It's weird to think about how devastated I was when I got laid-off for the first time, in 2001. It really messed with my self-esteem. Mind you, it was a six-month struggle, and that period after 9/11 was hardly a feel-good time. When I finally got back to work, I coasted for a year and a half in an awful company with little direction. I got laid-off from there as well, but by that time I had resolved that I would never tie my work to my own sense of worth.
But even in that situation, I kind of knew that separating work from myself was partly a self-defense mechanism. Right at that point I was getting plenty of attention from recruiters, I was learning at a rate I had not been able to before (because that job didn't have much to do), the book I would write was starting to form as a proposal, and my success as a volleyball coach was looking solid again. The challenge wasn't the association of work with my identity, it was the definition of work.
Many years later, I understand that what you do for a living takes many forms. Sometimes you're working for yourself, maybe contracting, consulting, or working for The Man. Even volunteering can be work. There's a pretty staggering range of things you could be doing. It's OK to mingle your identity and work, just keep your definition of work a little flexible.
In college, I figured I would start a radio career and own a radio station some day (absurd considering the salaries in that field). Similarly, a friend of mine landed her dream job in under two years after college, much faster than she expected. Another friend got to her place and stayed there for years before she completely ditched the industry entirely and moved on to something else. The problem with measuring your success and work identity is that you're chasing something very malleable, and ever changing.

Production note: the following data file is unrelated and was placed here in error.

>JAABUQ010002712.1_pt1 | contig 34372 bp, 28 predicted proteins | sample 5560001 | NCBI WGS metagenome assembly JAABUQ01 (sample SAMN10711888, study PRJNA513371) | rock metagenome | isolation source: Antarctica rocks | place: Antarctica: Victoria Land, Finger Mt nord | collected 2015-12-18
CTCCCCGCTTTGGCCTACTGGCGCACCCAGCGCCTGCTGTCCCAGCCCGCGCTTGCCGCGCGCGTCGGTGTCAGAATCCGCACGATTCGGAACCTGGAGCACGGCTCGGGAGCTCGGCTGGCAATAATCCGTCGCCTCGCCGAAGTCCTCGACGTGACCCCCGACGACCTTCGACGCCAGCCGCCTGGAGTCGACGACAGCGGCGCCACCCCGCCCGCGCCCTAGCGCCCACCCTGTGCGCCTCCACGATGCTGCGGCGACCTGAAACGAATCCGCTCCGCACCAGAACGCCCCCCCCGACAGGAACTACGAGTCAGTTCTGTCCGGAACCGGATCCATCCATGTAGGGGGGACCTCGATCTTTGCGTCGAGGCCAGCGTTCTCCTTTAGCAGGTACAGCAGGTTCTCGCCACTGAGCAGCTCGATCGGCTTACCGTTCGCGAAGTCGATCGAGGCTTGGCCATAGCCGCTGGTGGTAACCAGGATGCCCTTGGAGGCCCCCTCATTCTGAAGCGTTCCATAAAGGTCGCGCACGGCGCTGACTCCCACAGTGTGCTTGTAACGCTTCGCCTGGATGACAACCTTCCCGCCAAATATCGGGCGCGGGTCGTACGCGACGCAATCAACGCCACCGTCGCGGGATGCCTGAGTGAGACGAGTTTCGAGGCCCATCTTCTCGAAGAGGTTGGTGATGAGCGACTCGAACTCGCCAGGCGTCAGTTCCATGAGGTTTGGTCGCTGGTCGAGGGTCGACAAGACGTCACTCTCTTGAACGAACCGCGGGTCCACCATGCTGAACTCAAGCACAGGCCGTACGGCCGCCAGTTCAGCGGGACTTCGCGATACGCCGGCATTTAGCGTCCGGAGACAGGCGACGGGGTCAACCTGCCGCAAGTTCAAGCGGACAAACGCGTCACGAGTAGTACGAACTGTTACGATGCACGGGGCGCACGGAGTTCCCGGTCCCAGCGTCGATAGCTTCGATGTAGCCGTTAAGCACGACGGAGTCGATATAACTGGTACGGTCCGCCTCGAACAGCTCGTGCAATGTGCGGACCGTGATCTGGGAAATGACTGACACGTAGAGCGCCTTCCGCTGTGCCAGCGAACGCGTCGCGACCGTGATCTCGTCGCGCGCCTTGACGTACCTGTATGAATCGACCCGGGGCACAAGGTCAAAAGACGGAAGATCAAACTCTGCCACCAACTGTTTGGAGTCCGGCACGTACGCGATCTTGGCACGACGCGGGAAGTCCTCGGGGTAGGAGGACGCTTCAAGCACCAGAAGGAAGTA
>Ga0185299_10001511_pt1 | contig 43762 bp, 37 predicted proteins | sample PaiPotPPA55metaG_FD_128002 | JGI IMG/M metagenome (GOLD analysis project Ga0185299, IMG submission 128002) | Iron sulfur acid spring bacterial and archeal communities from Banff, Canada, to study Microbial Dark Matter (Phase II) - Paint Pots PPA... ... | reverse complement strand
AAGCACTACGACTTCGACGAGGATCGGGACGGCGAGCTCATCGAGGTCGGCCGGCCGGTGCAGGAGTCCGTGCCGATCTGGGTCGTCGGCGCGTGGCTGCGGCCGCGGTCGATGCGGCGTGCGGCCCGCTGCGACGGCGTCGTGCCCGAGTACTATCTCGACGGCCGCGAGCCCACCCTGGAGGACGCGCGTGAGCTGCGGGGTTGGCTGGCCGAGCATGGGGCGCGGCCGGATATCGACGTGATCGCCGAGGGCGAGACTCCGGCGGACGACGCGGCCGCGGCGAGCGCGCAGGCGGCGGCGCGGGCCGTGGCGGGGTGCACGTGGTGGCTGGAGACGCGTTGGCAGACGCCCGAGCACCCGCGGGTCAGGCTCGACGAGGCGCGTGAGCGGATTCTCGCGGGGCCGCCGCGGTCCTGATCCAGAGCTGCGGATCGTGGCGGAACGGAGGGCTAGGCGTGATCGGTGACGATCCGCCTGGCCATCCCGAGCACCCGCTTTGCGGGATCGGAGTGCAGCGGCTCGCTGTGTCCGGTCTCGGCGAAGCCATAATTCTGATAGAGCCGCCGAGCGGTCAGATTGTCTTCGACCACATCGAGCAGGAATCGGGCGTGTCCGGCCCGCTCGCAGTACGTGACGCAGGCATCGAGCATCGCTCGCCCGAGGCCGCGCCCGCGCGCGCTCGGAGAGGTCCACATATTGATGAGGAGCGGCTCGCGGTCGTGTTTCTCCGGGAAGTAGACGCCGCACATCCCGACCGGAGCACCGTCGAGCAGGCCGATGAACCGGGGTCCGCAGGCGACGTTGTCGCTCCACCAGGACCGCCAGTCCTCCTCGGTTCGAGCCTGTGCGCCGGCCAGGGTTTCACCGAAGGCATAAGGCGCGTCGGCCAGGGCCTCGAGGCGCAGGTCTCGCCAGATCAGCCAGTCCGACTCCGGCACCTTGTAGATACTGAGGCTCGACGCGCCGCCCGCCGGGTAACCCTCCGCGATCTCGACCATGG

These days I do believe that work is a part of who I am. Maybe this comes easier because I've done it on my own terms. Last summer I went back to full-time employment, but what a difference in how you view work when the company respects its people and empowers them to do their best work. As much as I enjoy the freedom of self-employment and consulting arrangements, there's something intoxicating about being a part of something awesome.
I'm not sure what inspired me to write this, other than a song that triggered a memory of those weird days over a decade ago. It's just funny how your thinking about life can evolve like that. First it was, "Career is meaning!" Then it was, "Work, whatever, I won't be pigeonholed!" Now I'm at, "Work is meaning if I want it to be!" Not only is my view a lot more flexible, but I think the scope of it matters less, too. I look at Diana re-entering the workforce, and while it's only part-time, she's a part of something very cool, and there's no question that it's OK to identify with that.